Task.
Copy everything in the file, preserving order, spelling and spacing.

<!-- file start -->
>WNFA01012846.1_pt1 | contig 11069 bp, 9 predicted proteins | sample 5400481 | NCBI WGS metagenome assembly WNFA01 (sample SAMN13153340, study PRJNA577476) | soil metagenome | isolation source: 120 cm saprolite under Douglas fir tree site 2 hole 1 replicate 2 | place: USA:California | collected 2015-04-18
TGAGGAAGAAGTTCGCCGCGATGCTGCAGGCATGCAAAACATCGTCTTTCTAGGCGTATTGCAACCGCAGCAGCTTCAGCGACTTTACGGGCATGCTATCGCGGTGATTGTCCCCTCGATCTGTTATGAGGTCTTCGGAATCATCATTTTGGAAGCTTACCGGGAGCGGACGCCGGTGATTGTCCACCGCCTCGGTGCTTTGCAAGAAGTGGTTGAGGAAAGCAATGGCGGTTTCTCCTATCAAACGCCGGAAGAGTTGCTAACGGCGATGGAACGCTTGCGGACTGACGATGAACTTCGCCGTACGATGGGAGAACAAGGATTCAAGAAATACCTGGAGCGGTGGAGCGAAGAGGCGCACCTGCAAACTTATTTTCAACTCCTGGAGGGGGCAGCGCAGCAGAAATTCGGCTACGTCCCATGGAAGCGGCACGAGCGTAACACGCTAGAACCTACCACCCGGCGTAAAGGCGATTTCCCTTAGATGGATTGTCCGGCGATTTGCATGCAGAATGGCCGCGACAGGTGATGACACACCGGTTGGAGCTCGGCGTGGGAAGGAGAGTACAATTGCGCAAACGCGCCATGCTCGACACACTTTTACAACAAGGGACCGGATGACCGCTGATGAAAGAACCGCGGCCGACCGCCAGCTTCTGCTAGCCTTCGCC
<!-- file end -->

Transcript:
>WNFA01012846.1_pt1 | contig 11069 bp, 9 predicted proteins | sample 5400481 | NCBI WGS metagenome assembly WNFA01 (sample SAMN13153340, study PRJNA577476) | soil metagenome | isolation source: 120 cm saprolite under Douglas fir tree site 2 hole 1 replicate 2 | place: USA:California | collected 2015-04-18
TGAGGAAGAAGTTCGCCGCGATGCTGCAGGCATGCAAAACATCGTCTTTCTAGGCGTATTGCAACCGCAGCAGCTTCAGCGACTTTACGGGCATGCTATCGCGGTGATTGTCCCCTCGATCTGTTATGAGGTCTTCGGAATCATCATTTTGGAAGCTTACCGGGAGCGGACGCCGGTGATTGTCCACCGCCTCGGTGCTTTGCAAGAAGTGGTTGAGGAAAGCAATGGCGGTTTCTCCTATCAAACGCCGGAAGAGTTGCTAACGGCGATGGAACGCTTGCGGACTGACGATGAACTTCGCCGTACGATGGGAGAACAAGGATTCAAGAAATACCTGGAGCGGTGGAGCGAAGAGGCGCACCTGCAAACTTATTTTCAACTCCTGGAGGGGGCAGCGCAGCAGAAATTCGGCTACGTCCCATGGAAGCGGCACGAGCGTAACACGCTAGAACCTACCACCCGGCGTAAAGGCGATTTCCCTTAGATGGATTGTCCGGCGATTTGCATGCAGAATGGCCGCGACAGGTGATGACACACCGGTTGGAGCTCGGCGTGGGAAGGAGAGTACAATTGCGCAAACGCGCCATGCTCGACACACTTTTACAACAAGGGACCGGATGACCGCTGATGAAAGAACCGCGGCCGACCGCCAGCTTCTGCTAGCCTTCGCC